The government gave the green light Friday to a plan for blood transfusions including platelets created from artificially derived stem cells to patients with intractable diseases.
A team of researchers from Kyoto University will begin a transfusion trial using so-called induced pluripotent stem cells. It will be the 4th clinical test plan using iPS cells approved by the health ministry and the first using blood components.
(Blood transfusions including platelets from iPS cells appproved at a health ministry panel)
Researchers are expecting such cells to become a new source for platelets, replacing transfusions of donated blood that tend to be deficient.
"We will prepare for the tests steadily and take every step carefully," said Koji Eto, a Kyoto University professor at a news conference held in Tokyo after the approval.
According to the plan, researchers will generate platelets from the iPS cells of the individual with aplastic anemia, a disease that diminishes red blood cells and platelets, and transfuse them to the individual three times, gradually increasing the number of platelets transfused up to 100 billion in the final round.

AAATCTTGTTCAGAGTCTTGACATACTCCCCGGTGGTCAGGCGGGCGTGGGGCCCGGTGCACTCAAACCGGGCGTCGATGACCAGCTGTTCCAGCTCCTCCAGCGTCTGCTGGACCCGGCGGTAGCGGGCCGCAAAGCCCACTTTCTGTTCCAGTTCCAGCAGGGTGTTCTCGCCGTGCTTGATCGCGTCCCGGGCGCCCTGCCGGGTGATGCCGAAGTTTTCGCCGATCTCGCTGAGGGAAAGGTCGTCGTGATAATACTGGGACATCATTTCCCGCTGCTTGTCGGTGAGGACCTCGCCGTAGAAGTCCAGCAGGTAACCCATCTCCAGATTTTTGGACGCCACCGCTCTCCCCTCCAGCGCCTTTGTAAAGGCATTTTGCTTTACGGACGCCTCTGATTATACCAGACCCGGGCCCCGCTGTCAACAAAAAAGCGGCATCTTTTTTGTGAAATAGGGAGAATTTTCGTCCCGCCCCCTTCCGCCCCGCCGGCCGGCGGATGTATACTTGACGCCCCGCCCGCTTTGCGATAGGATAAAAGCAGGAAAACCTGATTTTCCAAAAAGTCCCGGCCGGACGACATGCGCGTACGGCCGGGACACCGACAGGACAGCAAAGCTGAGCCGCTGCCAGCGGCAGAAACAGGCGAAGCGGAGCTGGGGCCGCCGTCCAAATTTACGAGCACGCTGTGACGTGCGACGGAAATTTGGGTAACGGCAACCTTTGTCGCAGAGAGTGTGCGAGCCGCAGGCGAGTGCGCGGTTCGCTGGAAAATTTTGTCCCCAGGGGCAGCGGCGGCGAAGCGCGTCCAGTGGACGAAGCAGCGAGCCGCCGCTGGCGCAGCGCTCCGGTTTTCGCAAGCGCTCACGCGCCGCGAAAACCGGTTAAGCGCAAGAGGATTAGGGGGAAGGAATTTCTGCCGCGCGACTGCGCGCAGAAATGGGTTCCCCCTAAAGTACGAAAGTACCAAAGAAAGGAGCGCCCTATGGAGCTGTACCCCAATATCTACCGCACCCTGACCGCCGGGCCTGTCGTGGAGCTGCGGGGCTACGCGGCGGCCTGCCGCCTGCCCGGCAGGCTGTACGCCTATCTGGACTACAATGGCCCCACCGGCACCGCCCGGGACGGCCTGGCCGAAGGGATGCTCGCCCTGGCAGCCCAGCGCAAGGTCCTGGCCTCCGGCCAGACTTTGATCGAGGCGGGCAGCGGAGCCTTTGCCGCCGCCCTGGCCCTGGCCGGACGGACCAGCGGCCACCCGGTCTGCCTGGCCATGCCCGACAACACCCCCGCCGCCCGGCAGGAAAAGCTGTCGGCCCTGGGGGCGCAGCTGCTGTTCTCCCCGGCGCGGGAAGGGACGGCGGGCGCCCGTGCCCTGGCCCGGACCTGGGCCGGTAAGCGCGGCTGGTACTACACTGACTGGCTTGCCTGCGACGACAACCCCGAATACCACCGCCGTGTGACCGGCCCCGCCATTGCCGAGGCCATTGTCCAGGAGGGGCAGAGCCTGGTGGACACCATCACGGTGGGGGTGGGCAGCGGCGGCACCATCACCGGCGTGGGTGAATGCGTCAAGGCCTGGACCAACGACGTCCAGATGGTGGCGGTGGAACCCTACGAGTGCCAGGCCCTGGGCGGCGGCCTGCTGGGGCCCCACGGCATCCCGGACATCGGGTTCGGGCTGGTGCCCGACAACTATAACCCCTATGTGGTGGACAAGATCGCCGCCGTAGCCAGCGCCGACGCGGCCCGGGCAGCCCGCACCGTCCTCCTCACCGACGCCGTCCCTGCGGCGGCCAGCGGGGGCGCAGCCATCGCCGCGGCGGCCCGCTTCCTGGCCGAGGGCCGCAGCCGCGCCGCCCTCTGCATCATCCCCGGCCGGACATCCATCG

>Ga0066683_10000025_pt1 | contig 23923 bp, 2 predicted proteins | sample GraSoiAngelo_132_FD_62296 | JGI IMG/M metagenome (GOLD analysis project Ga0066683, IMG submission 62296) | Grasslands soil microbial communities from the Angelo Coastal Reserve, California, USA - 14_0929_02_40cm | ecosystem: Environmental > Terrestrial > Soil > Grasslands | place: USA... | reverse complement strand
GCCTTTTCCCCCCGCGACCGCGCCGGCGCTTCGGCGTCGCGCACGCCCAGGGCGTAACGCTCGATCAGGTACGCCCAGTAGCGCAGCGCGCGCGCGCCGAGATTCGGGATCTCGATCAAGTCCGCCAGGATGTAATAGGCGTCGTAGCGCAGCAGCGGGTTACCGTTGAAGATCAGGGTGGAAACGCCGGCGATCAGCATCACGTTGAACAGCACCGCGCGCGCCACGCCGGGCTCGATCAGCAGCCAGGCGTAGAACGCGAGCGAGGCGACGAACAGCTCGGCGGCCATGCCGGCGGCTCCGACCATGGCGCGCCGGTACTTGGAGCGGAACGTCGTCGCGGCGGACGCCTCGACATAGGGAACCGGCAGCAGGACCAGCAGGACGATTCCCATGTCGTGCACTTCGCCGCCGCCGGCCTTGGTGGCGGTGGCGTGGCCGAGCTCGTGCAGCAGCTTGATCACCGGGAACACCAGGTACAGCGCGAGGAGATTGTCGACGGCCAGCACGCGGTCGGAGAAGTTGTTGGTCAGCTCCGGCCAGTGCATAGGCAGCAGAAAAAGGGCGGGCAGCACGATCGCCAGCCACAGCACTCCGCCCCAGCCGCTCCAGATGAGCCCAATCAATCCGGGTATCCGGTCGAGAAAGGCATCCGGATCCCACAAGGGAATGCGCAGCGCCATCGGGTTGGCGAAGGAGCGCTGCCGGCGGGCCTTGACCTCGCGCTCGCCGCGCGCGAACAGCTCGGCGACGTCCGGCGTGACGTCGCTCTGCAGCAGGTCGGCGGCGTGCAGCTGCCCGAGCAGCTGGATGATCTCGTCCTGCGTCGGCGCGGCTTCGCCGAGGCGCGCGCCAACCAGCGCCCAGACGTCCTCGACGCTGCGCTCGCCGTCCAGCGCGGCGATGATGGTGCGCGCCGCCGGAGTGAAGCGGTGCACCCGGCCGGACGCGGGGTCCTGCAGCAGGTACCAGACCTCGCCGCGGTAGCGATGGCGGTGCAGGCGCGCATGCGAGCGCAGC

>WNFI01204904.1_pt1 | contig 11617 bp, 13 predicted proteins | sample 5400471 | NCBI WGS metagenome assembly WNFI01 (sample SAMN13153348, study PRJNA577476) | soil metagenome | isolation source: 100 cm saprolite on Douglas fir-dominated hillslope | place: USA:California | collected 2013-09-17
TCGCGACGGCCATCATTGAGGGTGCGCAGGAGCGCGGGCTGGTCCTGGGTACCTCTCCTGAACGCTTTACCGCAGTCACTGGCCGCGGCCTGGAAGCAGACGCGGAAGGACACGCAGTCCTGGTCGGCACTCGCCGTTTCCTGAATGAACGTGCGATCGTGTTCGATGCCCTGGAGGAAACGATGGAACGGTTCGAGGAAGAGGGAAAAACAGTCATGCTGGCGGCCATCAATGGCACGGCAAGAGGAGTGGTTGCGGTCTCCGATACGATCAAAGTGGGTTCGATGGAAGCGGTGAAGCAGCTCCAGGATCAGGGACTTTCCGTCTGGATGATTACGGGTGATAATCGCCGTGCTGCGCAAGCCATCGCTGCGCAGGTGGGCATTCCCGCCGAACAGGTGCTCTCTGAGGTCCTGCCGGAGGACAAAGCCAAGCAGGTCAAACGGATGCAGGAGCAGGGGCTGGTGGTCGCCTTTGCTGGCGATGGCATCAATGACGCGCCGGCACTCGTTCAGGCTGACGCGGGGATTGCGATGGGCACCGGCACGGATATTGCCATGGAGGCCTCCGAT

They aim to initiate the clinical trial in a year and it will take another year to confirm its safety.
Individuals with aplastic anemia are usually treated by receiving transfusions of other people's blood, but the individual in the trial cannot receive such treatment due to rejection, according to the researchers.
Apart from the approved plan, the researchers are trying to create platelets from the iPS cells of healthy people stored at the university to transfuse to several individuals.
Among other clinical tests with iPS cells, the government-backed Riken institute conducted the world's first transplant of retina cells grown from iPS cells to an individual with a serious disease in 2014.
Osaka University, which is planning a clinical test for treating heart failure by using a heart muscle cell sheet created from iPS cells, and Kyoto University, which is planning to treat Parkinson's disease with iPS cells, have also received government approval.